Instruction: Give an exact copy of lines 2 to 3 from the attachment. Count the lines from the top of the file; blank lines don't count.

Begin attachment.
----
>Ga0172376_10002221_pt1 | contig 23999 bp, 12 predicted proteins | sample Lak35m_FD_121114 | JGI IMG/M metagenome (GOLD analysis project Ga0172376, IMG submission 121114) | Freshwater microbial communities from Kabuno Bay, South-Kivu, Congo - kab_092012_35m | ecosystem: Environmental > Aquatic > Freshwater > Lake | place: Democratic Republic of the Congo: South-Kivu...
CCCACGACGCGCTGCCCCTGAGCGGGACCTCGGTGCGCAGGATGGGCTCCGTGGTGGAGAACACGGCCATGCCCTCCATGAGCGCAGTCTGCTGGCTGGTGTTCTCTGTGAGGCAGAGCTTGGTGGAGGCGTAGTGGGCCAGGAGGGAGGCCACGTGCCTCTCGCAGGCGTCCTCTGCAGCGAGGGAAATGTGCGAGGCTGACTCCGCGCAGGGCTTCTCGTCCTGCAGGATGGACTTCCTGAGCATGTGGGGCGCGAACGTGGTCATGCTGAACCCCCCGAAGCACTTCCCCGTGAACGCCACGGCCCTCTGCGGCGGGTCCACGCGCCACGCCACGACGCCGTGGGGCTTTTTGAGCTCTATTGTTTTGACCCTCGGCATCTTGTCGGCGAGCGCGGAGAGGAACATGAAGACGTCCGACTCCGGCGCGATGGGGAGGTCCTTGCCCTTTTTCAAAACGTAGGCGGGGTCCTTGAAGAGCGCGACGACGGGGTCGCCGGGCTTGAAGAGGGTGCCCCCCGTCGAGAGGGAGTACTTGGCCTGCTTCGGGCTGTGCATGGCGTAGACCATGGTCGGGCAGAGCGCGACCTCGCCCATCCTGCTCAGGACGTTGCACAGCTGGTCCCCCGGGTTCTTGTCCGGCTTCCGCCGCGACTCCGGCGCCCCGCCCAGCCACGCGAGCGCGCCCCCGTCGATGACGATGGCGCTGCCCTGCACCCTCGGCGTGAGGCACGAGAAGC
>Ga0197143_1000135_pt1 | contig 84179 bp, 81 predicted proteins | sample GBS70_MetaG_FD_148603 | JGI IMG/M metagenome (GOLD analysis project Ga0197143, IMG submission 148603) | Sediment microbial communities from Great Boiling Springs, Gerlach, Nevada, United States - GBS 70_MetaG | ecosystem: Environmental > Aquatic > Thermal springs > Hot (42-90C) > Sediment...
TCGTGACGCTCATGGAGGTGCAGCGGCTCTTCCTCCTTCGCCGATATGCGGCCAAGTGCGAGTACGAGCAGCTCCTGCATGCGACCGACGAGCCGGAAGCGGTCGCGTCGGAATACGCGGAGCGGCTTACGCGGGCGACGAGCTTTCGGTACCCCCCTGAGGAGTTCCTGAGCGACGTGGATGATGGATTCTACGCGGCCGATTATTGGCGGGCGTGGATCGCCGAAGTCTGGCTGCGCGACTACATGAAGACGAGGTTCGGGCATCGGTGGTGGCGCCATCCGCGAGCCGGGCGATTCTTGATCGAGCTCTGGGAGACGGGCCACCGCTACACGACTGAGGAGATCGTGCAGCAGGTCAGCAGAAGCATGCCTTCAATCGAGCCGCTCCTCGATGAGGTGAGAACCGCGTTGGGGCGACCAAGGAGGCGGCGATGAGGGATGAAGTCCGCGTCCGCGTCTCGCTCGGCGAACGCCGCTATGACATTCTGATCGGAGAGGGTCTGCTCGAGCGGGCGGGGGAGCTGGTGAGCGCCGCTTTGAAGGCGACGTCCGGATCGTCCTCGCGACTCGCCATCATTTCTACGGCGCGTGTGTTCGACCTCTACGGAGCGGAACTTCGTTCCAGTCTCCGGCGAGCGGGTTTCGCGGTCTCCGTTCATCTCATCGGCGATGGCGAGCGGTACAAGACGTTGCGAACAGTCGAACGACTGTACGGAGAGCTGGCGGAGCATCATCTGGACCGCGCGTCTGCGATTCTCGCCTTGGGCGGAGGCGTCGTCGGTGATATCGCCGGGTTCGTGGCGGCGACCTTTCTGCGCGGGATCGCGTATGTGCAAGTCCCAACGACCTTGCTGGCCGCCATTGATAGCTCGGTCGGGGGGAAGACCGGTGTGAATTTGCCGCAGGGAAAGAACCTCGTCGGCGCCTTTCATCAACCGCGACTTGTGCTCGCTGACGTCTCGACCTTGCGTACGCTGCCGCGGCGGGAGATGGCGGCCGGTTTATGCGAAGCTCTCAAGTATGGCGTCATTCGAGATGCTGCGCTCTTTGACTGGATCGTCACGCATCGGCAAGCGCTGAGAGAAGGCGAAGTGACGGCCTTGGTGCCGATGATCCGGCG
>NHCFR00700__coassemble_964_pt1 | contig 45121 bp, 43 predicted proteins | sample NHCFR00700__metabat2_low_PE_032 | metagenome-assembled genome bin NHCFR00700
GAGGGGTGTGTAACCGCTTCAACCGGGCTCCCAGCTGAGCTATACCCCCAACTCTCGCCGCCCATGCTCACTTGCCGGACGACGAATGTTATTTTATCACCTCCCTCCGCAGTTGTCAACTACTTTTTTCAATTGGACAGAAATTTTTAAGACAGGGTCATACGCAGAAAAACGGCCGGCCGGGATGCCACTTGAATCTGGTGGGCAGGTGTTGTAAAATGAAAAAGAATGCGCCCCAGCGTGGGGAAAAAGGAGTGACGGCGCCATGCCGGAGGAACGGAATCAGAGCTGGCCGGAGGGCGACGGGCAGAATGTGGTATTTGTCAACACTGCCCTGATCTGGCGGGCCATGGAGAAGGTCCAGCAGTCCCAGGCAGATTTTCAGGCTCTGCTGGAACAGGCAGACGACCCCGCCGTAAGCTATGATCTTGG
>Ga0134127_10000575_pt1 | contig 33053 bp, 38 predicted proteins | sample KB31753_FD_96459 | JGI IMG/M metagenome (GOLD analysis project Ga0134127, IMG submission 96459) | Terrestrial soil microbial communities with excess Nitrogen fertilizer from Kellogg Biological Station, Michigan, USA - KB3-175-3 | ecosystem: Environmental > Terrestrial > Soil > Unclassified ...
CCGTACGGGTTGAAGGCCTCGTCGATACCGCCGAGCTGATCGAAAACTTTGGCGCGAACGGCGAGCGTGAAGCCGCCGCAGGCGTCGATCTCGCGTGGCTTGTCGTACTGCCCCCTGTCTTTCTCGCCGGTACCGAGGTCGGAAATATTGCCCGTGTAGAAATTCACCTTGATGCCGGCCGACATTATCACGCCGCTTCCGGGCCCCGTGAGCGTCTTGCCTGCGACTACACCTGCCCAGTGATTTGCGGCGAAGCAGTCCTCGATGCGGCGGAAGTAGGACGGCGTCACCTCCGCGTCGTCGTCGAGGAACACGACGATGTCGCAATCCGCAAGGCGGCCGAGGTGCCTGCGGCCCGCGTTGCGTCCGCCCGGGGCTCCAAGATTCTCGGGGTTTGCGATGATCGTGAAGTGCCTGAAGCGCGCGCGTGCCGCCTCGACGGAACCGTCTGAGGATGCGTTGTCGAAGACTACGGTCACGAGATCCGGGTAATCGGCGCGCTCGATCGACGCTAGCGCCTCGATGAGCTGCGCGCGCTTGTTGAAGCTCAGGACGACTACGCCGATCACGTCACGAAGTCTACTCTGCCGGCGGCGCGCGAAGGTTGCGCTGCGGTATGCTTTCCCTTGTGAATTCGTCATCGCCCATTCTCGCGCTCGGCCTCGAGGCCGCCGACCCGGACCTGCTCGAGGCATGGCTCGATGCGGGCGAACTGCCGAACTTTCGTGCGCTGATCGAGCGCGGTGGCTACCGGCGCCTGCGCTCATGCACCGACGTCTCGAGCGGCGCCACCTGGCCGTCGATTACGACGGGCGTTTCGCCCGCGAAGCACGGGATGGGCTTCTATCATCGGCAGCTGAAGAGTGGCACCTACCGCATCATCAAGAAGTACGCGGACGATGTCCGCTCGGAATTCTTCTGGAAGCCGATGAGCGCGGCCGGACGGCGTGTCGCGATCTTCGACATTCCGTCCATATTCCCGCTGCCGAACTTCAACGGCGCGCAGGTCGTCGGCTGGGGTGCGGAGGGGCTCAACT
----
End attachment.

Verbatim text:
CCCACGACGCGCTGCCCCTGAGCGGGACCTCGGTGCGCAGGATGGGCTCCGTGGTGGAGAACACGGCCATGCCCTCCATGAGCGCAGTCTGCTGGCTGGTGTTCTCTGTGAGGCAGAGCTTGGTGGAGGCGTAGTGGGCCAGGAGGGAGGCCACGTGCCTCTCGCAGGCGTCCTCTGCAGCGAGGGAAATGTGCGAGGCTGACTCCGCGCAGGGCTTCTCGTCCTGCAGGATGGACTTCCTGAGCATGTGGGGCGCGAACGTGGTCATGCTGAACCCCCCGAAGCACTTCCCCGTGAACGCCACGGCCCTCTGCGGCGGGTCCACGCGCCACGCCACGACGCCGTGGGGCTTTTTGAGCTCTATTGTTTTGACCCTCGGCATCTTGTCGGCGAGCGCGGAGAGGAACATGAAGACGTCCGACTCCGGCGCGATGGGGAGGTCCTTGCCCTTTTTCAAAACGTAGGCGGGGTCCTTGAAGAGCGCGACGACGGGGTCGCCGGGCTTGAAGAGGGTGCCCCCCGTCGAGAGGGAGTACTTGGCCTGCTTCGGGCTGTGCATGGCGTAGACCATGGTCGGGCAGAGCGCGACCTCGCCCATCCTGCTCAGGACGTTGCACAGCTGGTCCCCCGGGTTCTTGTCCGGCTTCCGCCGCGACTCCGGCGCCCCGCCCAGCCACGCGAGCGCGCCCCCGTCGATGACGATGGCGCTGCCCTGCACCCTCGGCGTGAGGCACGAGAAGC
>Ga0197143_1000135_pt1 | contig 84179 bp, 81 predicted proteins | sample GBS70_MetaG_FD_148603 | JGI IMG/M metagenome (GOLD analysis project Ga0197143, IMG submission 148603) | Sediment microbial communities from Great Boiling Springs, Gerlach, Nevada, United States - GBS 70_MetaG | ecosystem: Environmental > Aquatic > Thermal springs > Hot (42-90C) > Sediment...